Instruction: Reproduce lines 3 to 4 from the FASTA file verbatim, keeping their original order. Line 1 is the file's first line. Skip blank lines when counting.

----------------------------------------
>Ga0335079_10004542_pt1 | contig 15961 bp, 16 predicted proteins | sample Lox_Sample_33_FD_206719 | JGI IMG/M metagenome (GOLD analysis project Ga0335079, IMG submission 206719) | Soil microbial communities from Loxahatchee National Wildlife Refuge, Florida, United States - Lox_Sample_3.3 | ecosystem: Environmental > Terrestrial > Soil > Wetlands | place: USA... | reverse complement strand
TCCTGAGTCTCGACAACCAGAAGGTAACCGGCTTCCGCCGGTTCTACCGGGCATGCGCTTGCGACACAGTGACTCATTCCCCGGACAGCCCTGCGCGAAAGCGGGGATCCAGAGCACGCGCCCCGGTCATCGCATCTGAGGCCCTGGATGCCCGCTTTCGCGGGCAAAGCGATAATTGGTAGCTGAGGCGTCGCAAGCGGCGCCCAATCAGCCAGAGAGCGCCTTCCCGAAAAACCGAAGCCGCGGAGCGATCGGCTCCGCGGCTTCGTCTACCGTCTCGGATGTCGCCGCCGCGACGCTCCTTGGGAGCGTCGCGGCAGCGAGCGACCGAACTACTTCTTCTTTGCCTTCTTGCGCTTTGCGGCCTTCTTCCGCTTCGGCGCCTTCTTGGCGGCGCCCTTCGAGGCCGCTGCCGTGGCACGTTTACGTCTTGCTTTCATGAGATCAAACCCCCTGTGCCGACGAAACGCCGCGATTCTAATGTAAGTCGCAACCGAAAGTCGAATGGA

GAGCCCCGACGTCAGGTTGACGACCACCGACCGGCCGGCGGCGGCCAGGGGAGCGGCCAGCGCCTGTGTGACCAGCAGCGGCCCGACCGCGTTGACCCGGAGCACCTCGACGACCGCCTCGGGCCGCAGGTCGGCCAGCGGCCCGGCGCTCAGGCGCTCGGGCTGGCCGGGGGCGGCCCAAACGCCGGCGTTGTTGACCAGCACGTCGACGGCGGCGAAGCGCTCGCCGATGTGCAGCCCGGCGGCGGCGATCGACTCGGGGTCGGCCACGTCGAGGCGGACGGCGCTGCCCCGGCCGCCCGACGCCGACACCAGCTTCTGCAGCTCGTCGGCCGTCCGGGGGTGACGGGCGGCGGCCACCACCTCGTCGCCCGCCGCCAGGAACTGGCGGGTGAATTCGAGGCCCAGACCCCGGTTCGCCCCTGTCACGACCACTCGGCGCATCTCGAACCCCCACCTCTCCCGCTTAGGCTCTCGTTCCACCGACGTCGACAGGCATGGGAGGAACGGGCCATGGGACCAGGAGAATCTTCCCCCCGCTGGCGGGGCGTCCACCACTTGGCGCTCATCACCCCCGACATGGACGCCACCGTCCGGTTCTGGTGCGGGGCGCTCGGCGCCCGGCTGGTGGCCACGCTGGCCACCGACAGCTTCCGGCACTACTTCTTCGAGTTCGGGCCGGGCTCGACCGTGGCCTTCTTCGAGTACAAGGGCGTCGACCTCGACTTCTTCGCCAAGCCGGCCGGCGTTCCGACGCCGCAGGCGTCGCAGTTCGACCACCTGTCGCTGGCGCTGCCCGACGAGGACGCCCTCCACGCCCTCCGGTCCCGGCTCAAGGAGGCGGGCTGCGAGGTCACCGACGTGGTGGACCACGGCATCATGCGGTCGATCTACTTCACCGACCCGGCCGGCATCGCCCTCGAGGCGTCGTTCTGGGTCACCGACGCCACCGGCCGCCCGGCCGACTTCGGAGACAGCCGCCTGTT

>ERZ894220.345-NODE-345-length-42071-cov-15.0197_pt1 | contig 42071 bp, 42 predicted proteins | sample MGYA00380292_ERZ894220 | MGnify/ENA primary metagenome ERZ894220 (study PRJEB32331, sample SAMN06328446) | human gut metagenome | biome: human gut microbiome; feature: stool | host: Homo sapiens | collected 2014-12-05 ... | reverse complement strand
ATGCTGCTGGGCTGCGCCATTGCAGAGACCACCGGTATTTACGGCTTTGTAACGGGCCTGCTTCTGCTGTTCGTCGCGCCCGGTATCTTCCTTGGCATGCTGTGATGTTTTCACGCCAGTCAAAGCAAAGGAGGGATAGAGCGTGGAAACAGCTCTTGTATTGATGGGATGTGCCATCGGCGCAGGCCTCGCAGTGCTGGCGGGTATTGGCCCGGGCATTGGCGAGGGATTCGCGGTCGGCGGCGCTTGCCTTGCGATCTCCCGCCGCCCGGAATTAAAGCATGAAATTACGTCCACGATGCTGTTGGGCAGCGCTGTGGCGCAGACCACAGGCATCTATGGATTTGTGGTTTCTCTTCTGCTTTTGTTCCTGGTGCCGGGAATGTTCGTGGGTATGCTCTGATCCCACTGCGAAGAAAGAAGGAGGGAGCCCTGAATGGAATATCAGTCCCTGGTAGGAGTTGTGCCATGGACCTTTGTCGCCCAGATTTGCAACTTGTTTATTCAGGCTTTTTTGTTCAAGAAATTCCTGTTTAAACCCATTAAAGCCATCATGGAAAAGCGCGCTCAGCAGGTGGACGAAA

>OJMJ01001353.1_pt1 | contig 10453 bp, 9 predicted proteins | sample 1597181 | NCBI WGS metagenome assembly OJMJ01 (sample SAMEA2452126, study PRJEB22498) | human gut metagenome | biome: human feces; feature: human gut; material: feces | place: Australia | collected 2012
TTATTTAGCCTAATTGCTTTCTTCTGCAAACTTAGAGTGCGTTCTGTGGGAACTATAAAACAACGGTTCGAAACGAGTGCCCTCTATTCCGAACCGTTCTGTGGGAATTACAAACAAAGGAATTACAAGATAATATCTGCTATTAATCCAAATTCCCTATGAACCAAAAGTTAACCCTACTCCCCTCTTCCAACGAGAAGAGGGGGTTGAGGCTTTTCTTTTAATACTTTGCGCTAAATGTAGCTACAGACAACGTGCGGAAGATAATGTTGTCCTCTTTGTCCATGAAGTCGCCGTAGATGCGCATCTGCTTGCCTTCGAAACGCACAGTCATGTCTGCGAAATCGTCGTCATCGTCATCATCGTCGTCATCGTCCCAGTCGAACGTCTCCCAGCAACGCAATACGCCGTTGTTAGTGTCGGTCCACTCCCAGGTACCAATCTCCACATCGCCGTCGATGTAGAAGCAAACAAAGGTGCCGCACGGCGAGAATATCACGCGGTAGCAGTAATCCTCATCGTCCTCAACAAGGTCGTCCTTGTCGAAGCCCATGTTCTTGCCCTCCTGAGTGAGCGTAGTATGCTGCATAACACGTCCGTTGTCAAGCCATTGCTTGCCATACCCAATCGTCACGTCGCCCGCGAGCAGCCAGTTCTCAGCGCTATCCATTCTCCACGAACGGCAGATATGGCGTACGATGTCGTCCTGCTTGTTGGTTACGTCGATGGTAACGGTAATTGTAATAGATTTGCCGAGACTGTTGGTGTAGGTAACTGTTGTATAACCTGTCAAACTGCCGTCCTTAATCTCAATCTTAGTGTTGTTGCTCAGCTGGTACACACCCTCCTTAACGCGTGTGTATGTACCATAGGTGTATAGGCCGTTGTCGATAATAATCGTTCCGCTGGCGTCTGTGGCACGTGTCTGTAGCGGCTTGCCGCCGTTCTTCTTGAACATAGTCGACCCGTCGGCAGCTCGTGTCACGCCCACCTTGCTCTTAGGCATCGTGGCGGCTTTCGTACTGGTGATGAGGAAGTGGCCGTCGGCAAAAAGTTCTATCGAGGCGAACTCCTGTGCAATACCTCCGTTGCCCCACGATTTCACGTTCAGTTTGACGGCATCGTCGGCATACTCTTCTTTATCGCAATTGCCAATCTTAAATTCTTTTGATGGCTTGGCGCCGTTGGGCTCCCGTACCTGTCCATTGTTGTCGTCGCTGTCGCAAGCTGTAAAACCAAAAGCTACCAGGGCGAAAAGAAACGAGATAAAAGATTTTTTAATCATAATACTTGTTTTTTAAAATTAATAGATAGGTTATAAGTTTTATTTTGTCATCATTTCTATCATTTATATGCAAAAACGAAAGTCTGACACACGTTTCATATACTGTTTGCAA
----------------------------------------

GAGCCCCGACGTCAGGTTGACGACCACCGACCGGCCGGCGGCGGCCAGGGGAGCGGCCAGCGCCTGTGTGACCAGCAGCGGCCCGACCGCGTTGACCCGGAGCACCTCGACGACCGCCTCGGGCCGCAGGTCGGCCAGCGGCCCGGCGCTCAGGCGCTCGGGCTGGCCGGGGGCGGCCCAAACGCCGGCGTTGTTGACCAGCACGTCGACGGCGGCGAAGCGCTCGCCGATGTGCAGCCCGGCGGCGGCGATCGACTCGGGGTCGGCCACGTCGAGGCGGACGGCGCTGCCCCGGCCGCCCGACGCCGACACCAGCTTCTGCAGCTCGTCGGCCGTCCGGGGGTGACGGGCGGCGGCCACCACCTCGTCGCCCGCCGCCAGGAACTGGCGGGTGAATTCGAGGCCCAGACCCCGGTTCGCCCCTGTCACGACCACTCGGCGCATCTCGAACCCCCACCTCTCCCGCTTAGGCTCTCGTTCCACCGACGTCGACAGGCATGGGAGGAACGGGCCATGGGACCAGGAGAATCTTCCCCCCGCTGGCGGGGCGTCCACCACTTGGCGCTCATCACCCCCGACATGGACGCCACCGTCCGGTTCTGGTGCGGGGCGCTCGGCGCCCGGCTGGTGGCCACGCTGGCCACCGACAGCTTCCGGCACTACTTCTTCGAGTTCGGGCCGGGCTCGACCGTGGCCTTCTTCGAGTACAAGGGCGTCGACCTCGACTTCTTCGCCAAGCCGGCCGGCGTTCCGACGCCGCAGGCGTCGCAGTTCGACCACCTGTCGCTGGCGCTGCCCGACGAGGACGCCCTCCACGCCCTCCGGTCCCGGCTCAAGGAGGCGGGCTGCGAGGTCACCGACGTGGTGGACCACGGCATCATGCGGTCGATCTACTTCACCGACCCGGCCGGCATCGCCCTCGAGGCGTCGTTCTGGGTCACCGACGCCACCGGCCGCCCGGCCGACTTCGGAGACAGCCGCCTGTT

>ERZ894220.345-NODE-345-length-42071-cov-15.0197_pt1 | contig 42071 bp, 42 predicted proteins | sample MGYA00380292_ERZ894220 | MGnify/ENA primary metagenome ERZ894220 (study PRJEB32331, sample SAMN06328446) | human gut metagenome | biome: human gut microbiome; feature: stool | host: Homo sapiens | collected 2014-12-05 ... | reverse complement strand